An armed group of white supremacists attacks a courthouse guarded by a mostly-Black militia in the town of Colfax, Louisiana on April 13, 1873. A bloodbath ensues, as the militia surrenders and the white supremacists carry out a day-long campaign of terror that came to be known as the Colfax Massacre.
In the years following the U.S. Civil War, a number of freedmen and white candidates sympathetic to the cause of racial equality were elected to office across the South. This progress stirred up deep resentments among other white Southerners, bitter over the loss of the Civil War and eager to once again enshrine white supremacy into law. During this period, known as Reconstruction, federal troops were stationed throughout the South to pacify the region and protect elections. The Enforcement Acts of 1870 and 1871 prohibited people from congregating with the purpose of disrupting an election and gave the federal government the authority to use its troops in defense of African Americans and their recently granted constitutional rights.
The 1872 Louisiana gubernatorial election resulted in both sides claiming victory. The segregationist and Reconstructionist sides fought a legal battle as well as physical battles, sending armed men to occupy various government buildings. In March of 1873, pro-Reconstruction forces occupied the Grant Parish courthouse in Colfax. The occupation lasted several weeks, until a group of nearly 300 whites marched on the courthouse on Easter Sunday, April 13th. The two sides exchanged fire, but the roughly 60 defenders of the courthouse surrendered after the white supremacists aimed a cannon at the building. The battle turned out to be only a prelude to a day of bloodshed.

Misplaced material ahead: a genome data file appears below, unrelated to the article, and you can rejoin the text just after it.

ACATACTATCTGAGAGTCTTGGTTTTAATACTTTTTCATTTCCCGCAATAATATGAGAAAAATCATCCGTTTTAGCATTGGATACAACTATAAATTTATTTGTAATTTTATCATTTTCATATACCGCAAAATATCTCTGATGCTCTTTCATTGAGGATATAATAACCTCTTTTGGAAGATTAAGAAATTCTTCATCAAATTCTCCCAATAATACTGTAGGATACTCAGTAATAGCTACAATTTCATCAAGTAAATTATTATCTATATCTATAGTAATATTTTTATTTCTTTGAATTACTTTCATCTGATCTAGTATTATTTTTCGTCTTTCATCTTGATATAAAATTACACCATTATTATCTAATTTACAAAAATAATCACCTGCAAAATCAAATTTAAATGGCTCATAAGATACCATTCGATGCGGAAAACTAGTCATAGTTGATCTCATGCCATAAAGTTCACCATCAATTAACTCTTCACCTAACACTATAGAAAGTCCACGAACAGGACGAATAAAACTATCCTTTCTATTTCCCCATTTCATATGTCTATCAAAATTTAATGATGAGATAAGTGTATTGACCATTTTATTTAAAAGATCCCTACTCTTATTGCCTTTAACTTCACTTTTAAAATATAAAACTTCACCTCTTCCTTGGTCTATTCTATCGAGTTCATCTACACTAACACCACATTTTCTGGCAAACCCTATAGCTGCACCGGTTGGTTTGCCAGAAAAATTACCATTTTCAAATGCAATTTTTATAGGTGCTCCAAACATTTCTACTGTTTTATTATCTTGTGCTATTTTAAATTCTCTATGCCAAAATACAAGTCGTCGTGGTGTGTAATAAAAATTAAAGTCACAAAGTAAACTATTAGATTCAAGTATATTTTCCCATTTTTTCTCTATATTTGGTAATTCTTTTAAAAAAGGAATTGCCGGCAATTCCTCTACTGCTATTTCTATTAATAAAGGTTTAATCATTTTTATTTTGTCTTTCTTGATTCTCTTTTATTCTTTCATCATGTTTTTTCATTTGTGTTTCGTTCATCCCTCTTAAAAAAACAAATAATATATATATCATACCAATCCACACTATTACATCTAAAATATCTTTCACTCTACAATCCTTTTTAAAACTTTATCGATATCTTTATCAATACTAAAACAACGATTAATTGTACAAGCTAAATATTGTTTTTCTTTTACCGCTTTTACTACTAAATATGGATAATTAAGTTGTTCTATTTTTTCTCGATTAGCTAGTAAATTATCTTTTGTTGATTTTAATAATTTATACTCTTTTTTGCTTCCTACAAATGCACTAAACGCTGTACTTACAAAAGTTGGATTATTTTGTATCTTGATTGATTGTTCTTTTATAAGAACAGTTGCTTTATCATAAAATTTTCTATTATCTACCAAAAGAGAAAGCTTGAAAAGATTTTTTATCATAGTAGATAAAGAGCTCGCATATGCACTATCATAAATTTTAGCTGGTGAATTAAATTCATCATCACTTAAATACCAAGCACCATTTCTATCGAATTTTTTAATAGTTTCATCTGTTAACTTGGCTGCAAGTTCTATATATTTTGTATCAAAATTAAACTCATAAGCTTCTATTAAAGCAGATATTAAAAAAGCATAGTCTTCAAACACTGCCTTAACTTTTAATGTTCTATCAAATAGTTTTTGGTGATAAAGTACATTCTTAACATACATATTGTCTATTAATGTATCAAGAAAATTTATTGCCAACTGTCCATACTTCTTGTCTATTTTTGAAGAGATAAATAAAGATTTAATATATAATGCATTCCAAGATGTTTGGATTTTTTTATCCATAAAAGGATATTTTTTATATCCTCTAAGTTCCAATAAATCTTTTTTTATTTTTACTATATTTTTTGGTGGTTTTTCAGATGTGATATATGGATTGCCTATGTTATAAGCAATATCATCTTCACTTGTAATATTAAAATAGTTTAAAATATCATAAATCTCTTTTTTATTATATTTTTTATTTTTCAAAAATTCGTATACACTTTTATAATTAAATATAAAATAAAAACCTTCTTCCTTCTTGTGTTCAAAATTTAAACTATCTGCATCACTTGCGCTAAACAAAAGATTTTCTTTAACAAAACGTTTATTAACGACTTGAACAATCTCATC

Reportedly in response to the accidental shooting of their leader by one of their own, the white supremacist force began to execute captured and wounded members of the militia. They then spread out into town, indiscriminately murdering Black residents of Colfax. By the time Louisiana state militia arrived on April 14, an estimated 150 people had been killed—an exact count was made difficult by the hiding of many of the bodies. Nearly all the dead were African American, while only three were white. The state made no arrests, but federal troops arrived a few days later and arrested 97 white men in connection with the massacre. Several of them were convicted of crimes under the Enforcement Acts, but were released when the Supreme Court declared the laws unconstitutional.
The Colfax Massacre is believed to be the deadliest single incident of racial violence of the Reconstruction period, though it was by no means the only one. Faced with a still-powerful segregationist force that was willing to use violence to hamper the work of Reconstruction, the project of enforcing racial equality in the South collapsed in the late 1870s and had been abandoned by 1880, leading to the Jim Crow Era.